Being an Expat and Moving Again?! How to Manage from an Expat Counsellor in London
You’ve finally adjusted. You made friends, identified the grocery stores you need to go to for the ingredients in your favorite recipe, and figured out the coffee shop that gives you a little taste of “home” when you need it. It took a while and was hard, but you eventually found your rhythm. And just when you feel settled… *gulp* you’ve learned that you are moving again. Perhaps it is a new job opportunity or your situation has suddenly changed, but regardless of the reason, you are moving and the to-list is starting to swirl in your head along with a bit of anxiety.
Regardless of the reason, you are moving and the to-list is starting to swirl in your head along with a bit of anxiety.
Does this sound familiar? There can be a range of emotions that are experienced from sadness and anger to excitement and curiosity. Those feelings may change from hour to hour or feel like they are being experienced all at the same time.
Questions can start piling up. How are you going to tell your friends the news? Where are the kids going to go to school? What do you need to do to close out your bank accounts? It can be overwhelming. And, ugh, you are going to have to work to make new friends…again. Do you have the energy for that? The good news is, you’ve done it before. You know that you have the ability to do it and can do it again, even if it doesn’t feel that way at the moment.
Here are some tips that can help in your expat transition.
Give yourself a moment
It’s ok to feel sad, uncertain and stressed. Allow yourself to feel the “feels” and reflect on your time in your current country. Acknowledge that there are going to be challenges as there are with any transition. Naming the challenges and practicing acceptance allows one from moving from being “stuck” in the difficult emotion to working through it and problem-solving can begin.
Acceptance is one of the 9 attitudes in mindfulness practice and can assist in changing our perspective. Acceptance doesn’t mean we have to like it. It means recognizing what is happening in this moment and letting go of the fight that we don’t want it to be this way.
Wishing something to be different does not create change, it keeps us stuck in difficult emotions. For me, the phrase “it is what it is” best encapsulates acceptance. It is seeing things as they are without adding additional judgments to the emotions that we are already feeling. From here, we then can identify what would be more helpful. Perhaps celebrating your time and connections created would be more helpful. One way is by creating a bucket list to plan to enjoy your favorite restaurants, that hike that you still haven’t gotten to doing yet, or visiting the art museum that you love. Another idea is having a professional take your/your family’s photo in a location you love. What other ways can you honor your experience?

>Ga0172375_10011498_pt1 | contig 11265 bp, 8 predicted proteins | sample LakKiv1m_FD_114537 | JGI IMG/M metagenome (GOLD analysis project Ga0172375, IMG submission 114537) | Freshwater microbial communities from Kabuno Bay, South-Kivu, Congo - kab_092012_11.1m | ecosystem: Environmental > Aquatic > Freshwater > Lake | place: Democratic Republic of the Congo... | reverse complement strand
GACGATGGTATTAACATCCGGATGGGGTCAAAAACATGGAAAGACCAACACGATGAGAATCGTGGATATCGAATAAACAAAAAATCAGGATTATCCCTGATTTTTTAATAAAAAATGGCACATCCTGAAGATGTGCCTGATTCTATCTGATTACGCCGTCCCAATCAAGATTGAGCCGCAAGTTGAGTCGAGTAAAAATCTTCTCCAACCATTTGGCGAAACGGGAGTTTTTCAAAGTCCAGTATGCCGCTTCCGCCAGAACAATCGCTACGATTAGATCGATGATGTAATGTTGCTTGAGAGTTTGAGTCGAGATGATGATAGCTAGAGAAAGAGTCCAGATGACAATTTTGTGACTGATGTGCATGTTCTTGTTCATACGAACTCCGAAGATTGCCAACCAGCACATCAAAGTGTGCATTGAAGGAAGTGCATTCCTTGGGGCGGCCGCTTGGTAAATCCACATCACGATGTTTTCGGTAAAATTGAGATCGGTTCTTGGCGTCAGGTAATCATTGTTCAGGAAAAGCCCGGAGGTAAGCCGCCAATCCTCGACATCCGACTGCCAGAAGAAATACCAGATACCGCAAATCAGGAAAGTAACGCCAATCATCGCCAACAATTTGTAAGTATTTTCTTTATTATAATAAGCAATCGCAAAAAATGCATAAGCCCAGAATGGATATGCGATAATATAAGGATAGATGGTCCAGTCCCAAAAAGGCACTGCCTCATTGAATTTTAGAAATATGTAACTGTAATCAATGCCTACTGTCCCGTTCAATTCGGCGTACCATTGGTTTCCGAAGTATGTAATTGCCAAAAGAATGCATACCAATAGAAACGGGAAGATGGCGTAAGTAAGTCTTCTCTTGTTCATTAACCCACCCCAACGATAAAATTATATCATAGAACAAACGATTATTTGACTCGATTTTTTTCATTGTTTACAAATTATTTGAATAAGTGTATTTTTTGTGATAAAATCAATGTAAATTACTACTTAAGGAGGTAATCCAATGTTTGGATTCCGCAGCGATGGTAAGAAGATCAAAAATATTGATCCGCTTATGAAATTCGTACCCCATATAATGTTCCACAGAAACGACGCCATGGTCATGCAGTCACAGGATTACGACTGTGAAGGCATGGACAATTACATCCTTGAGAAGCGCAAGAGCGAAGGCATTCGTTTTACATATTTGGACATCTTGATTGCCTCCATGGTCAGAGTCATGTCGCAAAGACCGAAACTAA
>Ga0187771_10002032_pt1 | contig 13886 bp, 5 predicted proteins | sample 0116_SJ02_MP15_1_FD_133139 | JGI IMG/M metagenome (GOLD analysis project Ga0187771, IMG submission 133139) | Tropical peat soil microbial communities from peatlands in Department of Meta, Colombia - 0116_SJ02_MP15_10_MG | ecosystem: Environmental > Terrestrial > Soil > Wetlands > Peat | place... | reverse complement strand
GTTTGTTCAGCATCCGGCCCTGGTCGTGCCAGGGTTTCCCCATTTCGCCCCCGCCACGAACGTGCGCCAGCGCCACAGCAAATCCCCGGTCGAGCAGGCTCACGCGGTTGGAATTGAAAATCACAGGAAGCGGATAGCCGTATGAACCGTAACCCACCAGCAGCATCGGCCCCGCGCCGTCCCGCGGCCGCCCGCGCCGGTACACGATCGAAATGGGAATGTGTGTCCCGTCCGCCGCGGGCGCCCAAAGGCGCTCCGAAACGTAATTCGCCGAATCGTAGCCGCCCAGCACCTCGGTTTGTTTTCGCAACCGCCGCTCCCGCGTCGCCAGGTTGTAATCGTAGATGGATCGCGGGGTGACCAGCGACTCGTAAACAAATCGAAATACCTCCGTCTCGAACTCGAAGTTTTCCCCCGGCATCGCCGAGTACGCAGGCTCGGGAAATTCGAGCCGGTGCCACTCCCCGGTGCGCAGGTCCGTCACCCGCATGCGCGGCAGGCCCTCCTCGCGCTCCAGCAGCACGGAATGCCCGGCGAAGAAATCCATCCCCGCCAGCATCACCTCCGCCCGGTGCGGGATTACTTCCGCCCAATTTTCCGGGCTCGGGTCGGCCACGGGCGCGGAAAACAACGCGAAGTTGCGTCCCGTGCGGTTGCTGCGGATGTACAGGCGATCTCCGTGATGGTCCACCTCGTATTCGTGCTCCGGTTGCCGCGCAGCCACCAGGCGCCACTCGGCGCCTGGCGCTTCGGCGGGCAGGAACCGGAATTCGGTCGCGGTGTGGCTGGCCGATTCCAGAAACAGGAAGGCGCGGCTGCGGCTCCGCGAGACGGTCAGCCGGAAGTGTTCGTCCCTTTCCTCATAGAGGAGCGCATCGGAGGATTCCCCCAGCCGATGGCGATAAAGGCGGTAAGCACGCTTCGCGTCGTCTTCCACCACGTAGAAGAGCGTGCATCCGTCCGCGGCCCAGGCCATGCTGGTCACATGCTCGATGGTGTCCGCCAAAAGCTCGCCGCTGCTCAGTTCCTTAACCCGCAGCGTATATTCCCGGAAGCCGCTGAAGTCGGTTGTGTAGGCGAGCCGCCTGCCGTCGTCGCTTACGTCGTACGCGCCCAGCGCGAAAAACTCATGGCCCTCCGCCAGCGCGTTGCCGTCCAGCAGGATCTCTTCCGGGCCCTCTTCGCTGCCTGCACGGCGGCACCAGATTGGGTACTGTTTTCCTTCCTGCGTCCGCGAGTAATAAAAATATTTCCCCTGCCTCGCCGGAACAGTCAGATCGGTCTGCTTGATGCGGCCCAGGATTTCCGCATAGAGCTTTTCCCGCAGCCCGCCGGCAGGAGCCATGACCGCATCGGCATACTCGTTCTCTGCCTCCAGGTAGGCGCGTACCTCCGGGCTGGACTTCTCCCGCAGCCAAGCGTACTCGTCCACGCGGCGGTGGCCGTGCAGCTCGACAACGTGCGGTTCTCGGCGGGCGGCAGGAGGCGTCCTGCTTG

Saying “see you soon!”
Let’s be honest, it’s not about the places or things that you appreciate most in your current country. A big part of why you feel more at “home” in your current country is the connections you’ve made to others! You want to enjoy the time you have left with these amazing people, so definitely plan some lunch dates and get-togethers. It’s important to realize that these dear friends will not cease to exist just because you won’t be in the same country soon. However, relationships do take work. Talk about how you and your friends will stay connected. Schedule monthly video chat dates or plan a meet-up somewhere in the next year and commit to that date.
Break Down the To-Do List
Yes, you have to get through the tasks on the list, but you don’t have to do them all today. Have a master list, but break down the list into smaller pieces. Focus on what you have to do this week. Keep the master list somewhere, but keep it out of sight so that every time you walk into the kitchen you see it you start to feel overwhelmed and anxious. By weaving in the to-do list tasks little by little it can feel more manageable. Then you can go to the master list at the end of the week and mark off all of the progress you’ve made.
Prepping for the move can bring up mixed emotions. When making the transition from your current country to your new one, see if you can get curious about it. It’s natural to try to compare but comparison rarely helps. Your new country will be different. Do a little research to identify some new places to explore or groups to connect with others. This can help in creating a sense of excitement and positivity.
Begin Expat Therapy Abroad with a London Counsellor
If this blog was helpful to you, read more about how to cope with loneliness and isolation as an expat. At ChangeWorks, I offer therapy and counselling services to a wide range of people all over the world. However, I recently moved to London and am excited to now be offering mental health support to people in London and throughout the United Kingdom as well. I have historically seen clients throughout the United States as well as some expats in places like St. Kitts or Nevis.
I specialize in offering counselling for college students, expats, women’s issues, anxiety & insomnia (using CBT-I). So, if you’re looking for a counsellor in London and are interested in learning more about how I could help you, please don’t hesitate to reach out.